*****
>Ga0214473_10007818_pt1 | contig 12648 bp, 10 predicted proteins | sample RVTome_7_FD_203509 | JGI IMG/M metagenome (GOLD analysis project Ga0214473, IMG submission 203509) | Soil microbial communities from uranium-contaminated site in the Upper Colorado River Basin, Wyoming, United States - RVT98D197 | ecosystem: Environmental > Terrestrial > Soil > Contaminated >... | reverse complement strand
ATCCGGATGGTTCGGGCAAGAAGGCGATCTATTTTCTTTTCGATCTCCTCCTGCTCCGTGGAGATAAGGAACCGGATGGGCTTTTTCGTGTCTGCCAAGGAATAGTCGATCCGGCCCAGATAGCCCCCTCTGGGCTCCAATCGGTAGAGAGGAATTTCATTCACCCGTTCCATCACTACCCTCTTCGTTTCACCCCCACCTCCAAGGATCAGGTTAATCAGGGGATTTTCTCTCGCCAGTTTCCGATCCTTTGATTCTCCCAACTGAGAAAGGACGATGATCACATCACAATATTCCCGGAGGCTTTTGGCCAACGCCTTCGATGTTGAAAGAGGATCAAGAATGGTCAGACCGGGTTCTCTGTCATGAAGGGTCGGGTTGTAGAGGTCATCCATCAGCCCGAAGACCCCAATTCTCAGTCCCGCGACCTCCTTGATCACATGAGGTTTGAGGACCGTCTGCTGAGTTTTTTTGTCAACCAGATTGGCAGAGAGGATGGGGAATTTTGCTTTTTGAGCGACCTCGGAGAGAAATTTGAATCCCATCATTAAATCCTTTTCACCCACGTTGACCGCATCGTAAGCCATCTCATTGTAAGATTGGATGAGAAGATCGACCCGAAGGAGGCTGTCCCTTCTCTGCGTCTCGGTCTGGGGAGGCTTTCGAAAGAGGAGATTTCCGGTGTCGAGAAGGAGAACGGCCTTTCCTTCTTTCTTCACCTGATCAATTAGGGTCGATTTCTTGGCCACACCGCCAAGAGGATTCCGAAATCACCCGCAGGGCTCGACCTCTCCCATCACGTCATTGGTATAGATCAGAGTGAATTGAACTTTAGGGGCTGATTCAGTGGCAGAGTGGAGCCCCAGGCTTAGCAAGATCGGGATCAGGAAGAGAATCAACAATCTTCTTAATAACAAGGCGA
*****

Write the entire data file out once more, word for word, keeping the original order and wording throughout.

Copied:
>Ga0214473_10007818_pt1 | contig 12648 bp, 10 predicted proteins | sample RVTome_7_FD_203509 | JGI IMG/M metagenome (GOLD analysis project Ga0214473, IMG submission 203509) | Soil microbial communities from uranium-contaminated site in the Upper Colorado River Basin, Wyoming, United States - RVT98D197 | ecosystem: Environmental > Terrestrial > Soil > Contaminated >... | reverse complement strand
ATCCGGATGGTTCGGGCAAGAAGGCGATCTATTTTCTTTTCGATCTCCTCCTGCTCCGTGGAGATAAGGAACCGGATGGGCTTTTTCGTGTCTGCCAAGGAATAGTCGATCCGGCCCAGATAGCCCCCTCTGGGCTCCAATCGGTAGAGAGGAATTTCATTCACCCGTTCCATCACTACCCTCTTCGTTTCACCCCCACCTCCAAGGATCAGGTTAATCAGGGGATTTTCTCTCGCCAGTTTCCGATCCTTTGATTCTCCCAACTGAGAAAGGACGATGATCACATCACAATATTCCCGGAGGCTTTTGGCCAACGCCTTCGATGTTGAAAGAGGATCAAGAATGGTCAGACCGGGTTCTCTGTCATGAAGGGTCGGGTTGTAGAGGTCATCCATCAGCCCGAAGACCCCAATTCTCAGTCCCGCGACCTCCTTGATCACATGAGGTTTGAGGACCGTCTGCTGAGTTTTTTTGTCAACCAGATTGGCAGAGAGGATGGGGAATTTTGCTTTTTGAGCGACCTCGGAGAGAAATTTGAATCCCATCATTAAATCCTTTTCACCCACGTTGACCGCATCGTAAGCCATCTCATTGTAAGATTGGATGAGAAGATCGACCCGAAGGAGGCTGTCCCTTCTCTGCGTCTCGGTCTGGGGAGGCTTTCGAAAGAGGAGATTTCCGGTGTCGAGAAGGAGAACGGCCTTTCCTTCTTTCTTCACCTGATCAATTAGGGTCGATTTCTTGGCCACACCGCCAAGAGGATTCCGAAATCACCCGCAGGGCTCGACCTCTCCCATCACGTCATTGGTATAGATCAGAGTGAATTGAACTTTAGGGGCTGATTCAGTGGCAGAGTGGAGCCCCAGGCTTAGCAAGATCGGGATCAGGAAGAGAATCAACAATCTTCTTAATAACAAGGCGA